Measurement of BP in 2K1C model

On the 28 th day of experiment, rats were anesthetized with ketamine (25 mg/kg, i.m.). Left carotid artery (for recording BP) was cannulated under aseptic conditions with polyethylene cannula filled with 1% heparin in normal saline. A pressure tube filled with 200 U/ml heparin in saline was tied to the implanted catheter and connected to a pressure transducer and then to the pre-amplifier and recorded on the physiograph. Height obtained in mm was converted into mmHg after calibration of physiograph using sphygmomanometer. [15]

Deoxycorticosterone acetate -salt induced hypertension model

Wistar albino rats having average body weight of 150 g were selected and put on 2% w/v sodium chloride solution instead of plain water until they achieved the body weight of 200 gm. Wistar albino rats treated as above were divided into total five groups comprising six animals in each group.

Group I: Normal control; 0.25% w/v sodium CMC (10 ml/kg, p.o.).

Group II: Sham control; 0.25% w/v sodium CMC (10 ml/kg, p.o.) + sesame seed oil (1 ml/kg, s.c. twice in a week).

Group III: Hypertensive group; 0.25% w/v sodium CMC (10 ml/kg, p.o.) + DOCA salt (10 mg/kg, s.c., twice in a week).

Group IV: Test group; SJT-HT-03 (250 mg/kg, p.o.) + DOCA salt (10 mg/kg, s.c. twice in a week).

Group V: Standard group; hydrochlorothiazide (5 mg/kg, p.o.) + DOCA salt (10 mg/kg, s.c. twice in a week).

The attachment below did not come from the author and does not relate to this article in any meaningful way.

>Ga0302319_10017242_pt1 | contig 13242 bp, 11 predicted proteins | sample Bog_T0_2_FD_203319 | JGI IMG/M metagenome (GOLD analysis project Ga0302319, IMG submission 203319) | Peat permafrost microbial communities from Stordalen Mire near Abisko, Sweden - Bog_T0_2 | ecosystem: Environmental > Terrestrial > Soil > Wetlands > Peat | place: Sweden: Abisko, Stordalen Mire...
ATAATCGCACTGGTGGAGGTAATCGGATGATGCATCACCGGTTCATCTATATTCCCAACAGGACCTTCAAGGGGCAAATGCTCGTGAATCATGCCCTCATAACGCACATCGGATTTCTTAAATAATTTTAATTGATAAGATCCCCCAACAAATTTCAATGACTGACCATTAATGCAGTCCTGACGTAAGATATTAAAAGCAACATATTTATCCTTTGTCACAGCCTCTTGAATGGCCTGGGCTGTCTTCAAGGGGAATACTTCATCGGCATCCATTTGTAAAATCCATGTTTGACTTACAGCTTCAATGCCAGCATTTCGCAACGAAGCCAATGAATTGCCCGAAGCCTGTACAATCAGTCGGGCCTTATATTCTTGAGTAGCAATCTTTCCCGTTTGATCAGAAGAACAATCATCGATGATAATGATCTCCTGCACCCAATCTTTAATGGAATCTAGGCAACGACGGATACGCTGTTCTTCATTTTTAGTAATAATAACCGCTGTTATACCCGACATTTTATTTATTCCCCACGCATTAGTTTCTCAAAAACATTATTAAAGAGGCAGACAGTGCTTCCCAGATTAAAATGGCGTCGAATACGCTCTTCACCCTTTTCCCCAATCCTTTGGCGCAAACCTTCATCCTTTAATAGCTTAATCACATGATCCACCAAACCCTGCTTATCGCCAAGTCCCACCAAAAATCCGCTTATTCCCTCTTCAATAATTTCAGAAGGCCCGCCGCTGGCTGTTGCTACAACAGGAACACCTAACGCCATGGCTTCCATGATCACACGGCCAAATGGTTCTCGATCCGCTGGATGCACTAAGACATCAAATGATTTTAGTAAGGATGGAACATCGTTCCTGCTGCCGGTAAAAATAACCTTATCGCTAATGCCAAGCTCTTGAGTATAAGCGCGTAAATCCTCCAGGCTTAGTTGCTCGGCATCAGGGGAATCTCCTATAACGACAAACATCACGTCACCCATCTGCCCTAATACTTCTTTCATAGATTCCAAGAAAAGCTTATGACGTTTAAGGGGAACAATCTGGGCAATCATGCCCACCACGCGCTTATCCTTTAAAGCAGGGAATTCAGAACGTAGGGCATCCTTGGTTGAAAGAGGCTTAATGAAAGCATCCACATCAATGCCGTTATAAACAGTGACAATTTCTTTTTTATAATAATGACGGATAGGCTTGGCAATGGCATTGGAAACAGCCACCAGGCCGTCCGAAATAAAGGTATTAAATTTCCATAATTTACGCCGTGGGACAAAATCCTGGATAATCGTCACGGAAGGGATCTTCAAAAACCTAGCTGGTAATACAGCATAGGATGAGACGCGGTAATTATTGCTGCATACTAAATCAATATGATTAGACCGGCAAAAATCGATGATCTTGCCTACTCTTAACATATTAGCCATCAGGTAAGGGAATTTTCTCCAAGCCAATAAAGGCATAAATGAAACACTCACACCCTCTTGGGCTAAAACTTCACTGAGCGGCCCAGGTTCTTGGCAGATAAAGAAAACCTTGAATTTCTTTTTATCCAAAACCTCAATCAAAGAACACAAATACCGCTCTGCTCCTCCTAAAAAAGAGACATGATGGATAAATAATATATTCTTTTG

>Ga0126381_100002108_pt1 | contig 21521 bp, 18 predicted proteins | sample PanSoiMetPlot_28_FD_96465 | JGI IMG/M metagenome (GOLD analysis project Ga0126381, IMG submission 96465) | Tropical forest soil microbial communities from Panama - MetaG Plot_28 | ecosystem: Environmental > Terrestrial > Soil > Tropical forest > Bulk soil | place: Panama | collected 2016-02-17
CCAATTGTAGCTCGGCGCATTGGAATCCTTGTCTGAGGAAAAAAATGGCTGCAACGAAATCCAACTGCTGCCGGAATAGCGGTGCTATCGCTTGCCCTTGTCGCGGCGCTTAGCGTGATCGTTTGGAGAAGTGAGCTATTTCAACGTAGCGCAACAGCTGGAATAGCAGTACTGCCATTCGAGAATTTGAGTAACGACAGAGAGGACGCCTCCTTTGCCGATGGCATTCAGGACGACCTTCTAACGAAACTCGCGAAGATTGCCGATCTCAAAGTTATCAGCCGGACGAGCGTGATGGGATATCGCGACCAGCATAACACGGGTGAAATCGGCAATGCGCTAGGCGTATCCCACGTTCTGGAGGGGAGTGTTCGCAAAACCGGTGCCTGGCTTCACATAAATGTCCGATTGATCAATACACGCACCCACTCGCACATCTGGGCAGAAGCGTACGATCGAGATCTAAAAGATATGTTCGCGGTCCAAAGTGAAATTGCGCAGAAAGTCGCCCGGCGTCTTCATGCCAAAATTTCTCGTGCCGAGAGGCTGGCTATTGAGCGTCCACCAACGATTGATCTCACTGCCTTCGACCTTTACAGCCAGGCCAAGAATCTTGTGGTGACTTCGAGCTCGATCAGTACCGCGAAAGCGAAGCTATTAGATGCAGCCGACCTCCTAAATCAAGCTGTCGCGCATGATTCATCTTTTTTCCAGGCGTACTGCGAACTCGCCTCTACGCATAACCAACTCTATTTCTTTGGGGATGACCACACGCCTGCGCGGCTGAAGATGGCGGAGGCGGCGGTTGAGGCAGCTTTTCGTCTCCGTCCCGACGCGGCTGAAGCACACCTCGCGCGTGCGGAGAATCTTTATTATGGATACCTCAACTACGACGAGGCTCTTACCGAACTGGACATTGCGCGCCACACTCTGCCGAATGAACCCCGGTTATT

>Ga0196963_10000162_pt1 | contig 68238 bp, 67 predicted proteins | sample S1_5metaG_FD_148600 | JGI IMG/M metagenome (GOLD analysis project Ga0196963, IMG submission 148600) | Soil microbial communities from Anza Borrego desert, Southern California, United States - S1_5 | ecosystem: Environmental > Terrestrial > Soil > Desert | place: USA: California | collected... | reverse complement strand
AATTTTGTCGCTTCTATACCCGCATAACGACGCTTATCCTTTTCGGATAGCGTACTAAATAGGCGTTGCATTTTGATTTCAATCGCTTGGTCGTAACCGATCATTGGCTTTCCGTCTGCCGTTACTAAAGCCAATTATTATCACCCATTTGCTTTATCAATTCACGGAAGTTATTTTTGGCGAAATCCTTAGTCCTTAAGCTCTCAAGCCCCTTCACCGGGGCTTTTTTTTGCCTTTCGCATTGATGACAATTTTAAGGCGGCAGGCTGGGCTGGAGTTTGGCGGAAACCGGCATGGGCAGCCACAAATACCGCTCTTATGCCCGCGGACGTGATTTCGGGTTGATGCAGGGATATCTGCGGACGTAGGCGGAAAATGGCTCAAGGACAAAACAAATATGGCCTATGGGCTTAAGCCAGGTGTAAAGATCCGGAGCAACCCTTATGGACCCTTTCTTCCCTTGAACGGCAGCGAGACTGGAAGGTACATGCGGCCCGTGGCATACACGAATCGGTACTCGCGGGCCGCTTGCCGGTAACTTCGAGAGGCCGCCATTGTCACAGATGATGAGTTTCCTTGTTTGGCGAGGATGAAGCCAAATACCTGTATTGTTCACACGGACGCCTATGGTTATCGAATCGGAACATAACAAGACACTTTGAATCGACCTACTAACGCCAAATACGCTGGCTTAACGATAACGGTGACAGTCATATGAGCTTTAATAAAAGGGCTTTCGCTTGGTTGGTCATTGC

All above drug treatments were given for 43 days on a daily basis. DOCA salt dissolved in sesame seed oil was given twice weekly up to 43 days. In sham control group, instead of DOCA only sesame seed oil was given twice in a week. [11]

Following parameter has been evaluated in this model:

  • Serum sodium and potassium level were measured after 43 days of treatment protocol
  • BP was measured after 43 days of the protocol using invasive technique.


Measurement of serum sodium and potassium level

Blood samples were collected after 43 days of treatment by retro orbital method. Animals were anesthetized by ether. After blood collection, centrifuge it at 6000 RPM for 15 min at 25°C. Supernant were used for assay of sodium and potassium. Serum Na + and K + levels were estimated by using semi auto analyzer (RA-50, Bayer Diagnostics), using specific kits (Auto span, India) at 500 and 550 nm respectively. [16] Both Na + and K + levels were determined in mmol/L.

Measurement of BP

On 43 rd day of experiment, rat were anesthetize with ketamine (25 mg/kg, i.m.). Left carotid artery (for recording BP) was cannulated under aseptic conditions with polyethylene cannula filled with 1% heparin in normal saline. [15] Rest procedure, which was mentioned under the 2K1C-model was followed and BP was observed in terms of mm of Hg.

Statistical analysis

All values were representing in terms of mean ± standard error of the mean. After completion of the study, one-way analysis of variance followed by Tukey's multiple range tests was applied to check the level of significance using commercially obtained computer software. P < 0.05 was considered as statistically significant activity when compared to the control group and hypertensive group.


   Results Top


Acute oral toxicity test